The vessel is the first Rainbow Warrior that is not converted from another vessel. Her hull was constructed in Poland and she was built in Germany and launched in 2011, to provide state-of-the-art facilities including advanced telecommunication equipment, specialised scientific equipment and a helicopter landing pad. The ship was designed to be one of the “greenest” ships afloat using primarily wind power, with a 55 m mast system which carries 1255 sq meters of sail and incorporates green marine technology.
Rainbow Warrior III was custom built for Greenpeace International at a cost of $32m (€23m) with funds raised from about three million sponsors. The ship has the capacity to carry and launch inflatable boats in tough weather conditions.
Rainbow Warrior III is the third Rainbow Warrior Greenpeace ship, Rainbow Warrior I was a converted trawler which was sunk by the French intelligence service while in harbour in New Zealand in the 1985, Rainbow Warrior II completed two decades of campaigning across the world before it was found unfeasible to upgrade to modern specifications.
Rainbow Warrior III was designed by naval architects Gerard Dijkstra & Partners in Amsterdam with superstructure made of aluminium while the hull is made from steel. The ship’s mast has A-frame masts for semi-automatic sails.
Rainbow Warrior III is not the only Greenpeace ship to visit West India Dock in recent years, MV Arctic Sunrise visited in 2013 and MV Esperanza in 2019
Regular readers will know that I often feature books by best-selling author Carol Rivers who has written a series of books about the Isle of Dogs. Carol’s gritty and heartwarming East End family dramas are greatly influenced by her grandparents who lived in Gavrick Street and then Chapel House Street on the Island. The books are widely praised for their realism and have appeared regularly in many bestseller charts and have a loyal readership in the UK and increasingly in the United States.
Recently, I was delighted to receive her latest book entitled Christmas Child which is based in Victorian London and follows the exploits of Ettie O’Reilly, who grows up in an orphanage in Poplar.
The book begins on Christmas Day 1880 in Poplar when a sick unmarried mother leaves her new born baby at the Sisters of Clemency Convent, next we move forward thirteen years and that baby is now thirteen year old Ettie O’Reilly whose protected life in the orphanage is coming to an abrupt end with the closing of the institution. The nuns had been her only family and she had enjoyed helping the nuns and helping the younger orphans helping them with their reading and writing.
When Michael, an East End street urchin arrived, Ettie tries to help him with his reading and writing, but he is difficult and has spent his whole life looking out for himself. Eventually, Michael and Ettie become good friends, and when Michael declares Ettie to be his girl, she is not unhappy.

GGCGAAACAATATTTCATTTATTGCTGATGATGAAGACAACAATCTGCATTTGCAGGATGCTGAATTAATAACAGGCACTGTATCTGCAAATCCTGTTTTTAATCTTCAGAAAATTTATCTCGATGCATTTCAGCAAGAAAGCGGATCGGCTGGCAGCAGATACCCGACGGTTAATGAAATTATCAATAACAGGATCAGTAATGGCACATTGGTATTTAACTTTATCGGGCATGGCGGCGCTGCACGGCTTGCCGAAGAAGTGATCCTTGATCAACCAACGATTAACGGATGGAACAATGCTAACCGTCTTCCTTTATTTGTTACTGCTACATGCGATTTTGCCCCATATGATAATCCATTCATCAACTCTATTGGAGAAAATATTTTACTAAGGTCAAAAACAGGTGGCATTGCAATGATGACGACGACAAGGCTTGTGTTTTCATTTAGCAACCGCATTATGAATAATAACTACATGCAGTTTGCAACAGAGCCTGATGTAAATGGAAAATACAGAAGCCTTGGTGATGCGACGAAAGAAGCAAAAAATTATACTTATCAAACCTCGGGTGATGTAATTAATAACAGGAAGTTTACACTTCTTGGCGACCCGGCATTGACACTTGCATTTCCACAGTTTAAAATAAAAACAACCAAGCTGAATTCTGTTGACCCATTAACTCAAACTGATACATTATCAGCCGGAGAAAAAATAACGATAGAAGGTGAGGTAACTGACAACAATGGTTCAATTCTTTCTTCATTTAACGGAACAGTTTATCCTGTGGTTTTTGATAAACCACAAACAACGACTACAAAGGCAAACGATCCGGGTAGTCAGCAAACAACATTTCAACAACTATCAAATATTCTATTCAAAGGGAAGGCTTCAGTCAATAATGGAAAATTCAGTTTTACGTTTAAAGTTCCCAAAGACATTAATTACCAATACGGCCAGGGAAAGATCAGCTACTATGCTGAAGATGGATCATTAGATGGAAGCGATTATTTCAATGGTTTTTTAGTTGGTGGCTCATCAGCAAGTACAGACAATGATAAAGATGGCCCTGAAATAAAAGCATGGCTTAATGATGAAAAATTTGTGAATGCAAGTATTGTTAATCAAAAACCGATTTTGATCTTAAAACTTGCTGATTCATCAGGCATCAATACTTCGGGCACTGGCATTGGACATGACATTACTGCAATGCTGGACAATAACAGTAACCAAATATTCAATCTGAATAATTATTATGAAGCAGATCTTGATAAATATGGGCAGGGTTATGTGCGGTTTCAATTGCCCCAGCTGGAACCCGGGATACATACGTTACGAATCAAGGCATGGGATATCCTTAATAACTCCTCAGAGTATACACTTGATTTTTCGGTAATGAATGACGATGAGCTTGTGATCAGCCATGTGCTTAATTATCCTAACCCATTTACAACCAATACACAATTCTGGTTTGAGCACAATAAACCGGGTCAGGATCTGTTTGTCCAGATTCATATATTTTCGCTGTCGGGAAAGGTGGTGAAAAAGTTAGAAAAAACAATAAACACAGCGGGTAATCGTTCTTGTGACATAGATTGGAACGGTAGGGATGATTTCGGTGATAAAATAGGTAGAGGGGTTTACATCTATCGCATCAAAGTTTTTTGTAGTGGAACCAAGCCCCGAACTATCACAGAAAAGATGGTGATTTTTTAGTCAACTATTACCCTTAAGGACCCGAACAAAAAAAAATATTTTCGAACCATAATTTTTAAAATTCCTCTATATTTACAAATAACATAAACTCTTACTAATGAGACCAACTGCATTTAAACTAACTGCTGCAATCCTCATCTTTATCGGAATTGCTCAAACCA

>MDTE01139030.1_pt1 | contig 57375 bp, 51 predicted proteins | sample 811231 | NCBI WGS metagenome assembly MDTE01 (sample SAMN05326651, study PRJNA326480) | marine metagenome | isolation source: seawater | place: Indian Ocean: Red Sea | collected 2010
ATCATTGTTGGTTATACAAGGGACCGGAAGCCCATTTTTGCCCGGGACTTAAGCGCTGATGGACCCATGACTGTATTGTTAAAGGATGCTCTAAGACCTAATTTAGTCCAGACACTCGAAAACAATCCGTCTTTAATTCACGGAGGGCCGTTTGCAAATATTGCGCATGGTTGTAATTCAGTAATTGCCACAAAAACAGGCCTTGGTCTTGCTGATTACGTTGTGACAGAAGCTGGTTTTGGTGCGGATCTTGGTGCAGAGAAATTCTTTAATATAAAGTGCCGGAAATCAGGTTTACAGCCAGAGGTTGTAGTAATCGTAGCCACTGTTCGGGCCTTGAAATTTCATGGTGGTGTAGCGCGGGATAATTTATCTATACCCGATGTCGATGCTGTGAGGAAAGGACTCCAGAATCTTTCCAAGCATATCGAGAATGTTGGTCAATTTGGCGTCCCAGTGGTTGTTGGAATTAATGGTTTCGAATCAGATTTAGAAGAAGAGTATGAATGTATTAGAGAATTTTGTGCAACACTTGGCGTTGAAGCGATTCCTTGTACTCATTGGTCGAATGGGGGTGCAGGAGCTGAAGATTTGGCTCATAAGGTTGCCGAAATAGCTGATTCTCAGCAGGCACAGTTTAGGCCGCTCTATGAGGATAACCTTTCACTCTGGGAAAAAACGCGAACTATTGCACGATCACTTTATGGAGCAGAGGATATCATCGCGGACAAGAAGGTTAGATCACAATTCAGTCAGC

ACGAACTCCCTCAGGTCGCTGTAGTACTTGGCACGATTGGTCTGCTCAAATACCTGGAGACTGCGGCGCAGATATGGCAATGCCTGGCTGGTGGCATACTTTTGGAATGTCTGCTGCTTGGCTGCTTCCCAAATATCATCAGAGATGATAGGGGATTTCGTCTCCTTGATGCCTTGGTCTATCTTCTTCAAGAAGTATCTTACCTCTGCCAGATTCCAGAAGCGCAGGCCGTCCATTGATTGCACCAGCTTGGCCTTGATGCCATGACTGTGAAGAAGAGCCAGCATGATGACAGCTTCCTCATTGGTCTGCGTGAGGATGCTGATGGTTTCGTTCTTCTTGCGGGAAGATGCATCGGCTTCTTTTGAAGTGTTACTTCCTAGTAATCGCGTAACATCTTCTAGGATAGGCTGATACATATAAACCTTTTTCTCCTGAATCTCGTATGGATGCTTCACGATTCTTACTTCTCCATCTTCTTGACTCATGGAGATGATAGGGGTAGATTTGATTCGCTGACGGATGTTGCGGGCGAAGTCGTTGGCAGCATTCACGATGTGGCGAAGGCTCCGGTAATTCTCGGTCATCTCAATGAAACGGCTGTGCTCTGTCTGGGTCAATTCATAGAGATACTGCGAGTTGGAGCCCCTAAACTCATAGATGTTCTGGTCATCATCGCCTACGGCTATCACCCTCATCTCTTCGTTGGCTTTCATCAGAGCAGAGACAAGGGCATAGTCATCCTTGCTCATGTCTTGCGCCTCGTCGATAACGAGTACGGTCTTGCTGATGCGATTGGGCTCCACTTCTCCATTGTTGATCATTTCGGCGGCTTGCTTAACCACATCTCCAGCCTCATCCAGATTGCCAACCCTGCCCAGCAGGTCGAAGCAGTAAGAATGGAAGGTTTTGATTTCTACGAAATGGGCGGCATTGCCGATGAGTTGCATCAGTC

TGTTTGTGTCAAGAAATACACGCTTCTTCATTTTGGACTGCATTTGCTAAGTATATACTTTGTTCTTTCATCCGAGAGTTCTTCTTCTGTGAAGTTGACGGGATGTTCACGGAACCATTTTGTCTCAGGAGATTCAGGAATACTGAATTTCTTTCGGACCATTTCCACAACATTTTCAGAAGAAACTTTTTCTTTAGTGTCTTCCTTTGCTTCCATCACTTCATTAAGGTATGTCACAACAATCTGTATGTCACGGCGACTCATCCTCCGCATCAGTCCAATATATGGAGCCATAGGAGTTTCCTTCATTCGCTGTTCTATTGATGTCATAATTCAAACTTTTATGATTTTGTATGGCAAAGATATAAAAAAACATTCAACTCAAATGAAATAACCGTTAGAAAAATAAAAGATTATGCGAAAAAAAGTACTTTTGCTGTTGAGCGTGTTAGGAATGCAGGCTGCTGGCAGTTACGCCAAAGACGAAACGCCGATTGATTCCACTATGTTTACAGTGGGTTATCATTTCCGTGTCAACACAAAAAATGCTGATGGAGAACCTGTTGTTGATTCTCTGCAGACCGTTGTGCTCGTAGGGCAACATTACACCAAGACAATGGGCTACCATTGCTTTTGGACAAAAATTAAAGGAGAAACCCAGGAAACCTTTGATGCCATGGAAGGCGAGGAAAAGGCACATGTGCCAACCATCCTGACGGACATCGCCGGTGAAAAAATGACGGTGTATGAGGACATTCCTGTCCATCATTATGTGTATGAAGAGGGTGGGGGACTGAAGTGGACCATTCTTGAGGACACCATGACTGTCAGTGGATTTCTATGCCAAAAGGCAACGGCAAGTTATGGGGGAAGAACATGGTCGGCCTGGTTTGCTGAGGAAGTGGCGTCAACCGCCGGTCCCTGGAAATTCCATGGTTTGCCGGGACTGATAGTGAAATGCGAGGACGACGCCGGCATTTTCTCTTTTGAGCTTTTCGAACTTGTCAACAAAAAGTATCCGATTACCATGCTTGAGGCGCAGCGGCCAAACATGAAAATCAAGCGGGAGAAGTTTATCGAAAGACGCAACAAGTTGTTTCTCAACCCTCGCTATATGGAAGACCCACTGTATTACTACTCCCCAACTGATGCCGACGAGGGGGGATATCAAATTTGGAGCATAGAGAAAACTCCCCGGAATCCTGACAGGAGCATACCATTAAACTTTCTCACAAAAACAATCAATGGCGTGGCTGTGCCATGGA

When the Roman Catholic church decides to close the orphanage, Ettie is found a place as a maid to Lucas and Clara Benjamin, who own a smoking lounge in Soho. Michael decides to go back to life on the streets and Ettie starts her new life as a maid to the Benjamin’s.
Ettie finds that that life outside the orphanage is a challenge in more ways than one and good fortune is often followed by bad fortune. The twists and turns of Ettie’s life during next few years are fraught with danger, poverty and near death, but she is blessed in finding some true friends who seek to protect her from her mother’s fate. After being exposed to the dark side of the city, will she ever find Michael and have true happiness?
What sets Carol’s books apart from many others of the type is that she creates believable characters who represent some of the best and worst of human qualities. Carol’s books pays tribute to strong characters, often women like Ettie who will not be defeated by life’s injustices and hardships. Carol also manages to realistically portray a complex Victorian London full of great wealth and terrible poverty.
Although this fascinating and enjoyable book represents a move away from the East End family dramas, it still has a strong sense of humanity which Carol suggests can be found even in the worst environments.
I am sure that Christmas Child will be just as successful as Carol’s other books and If you would like to read buy a copy of the book, it is available here.
Carol lives in Dorset but still follows closely events on the Island and is a long time supporter of Isle of Dogs Life. If you would like to find out more about the book or other books written by Carol Rivers. Please visit her website here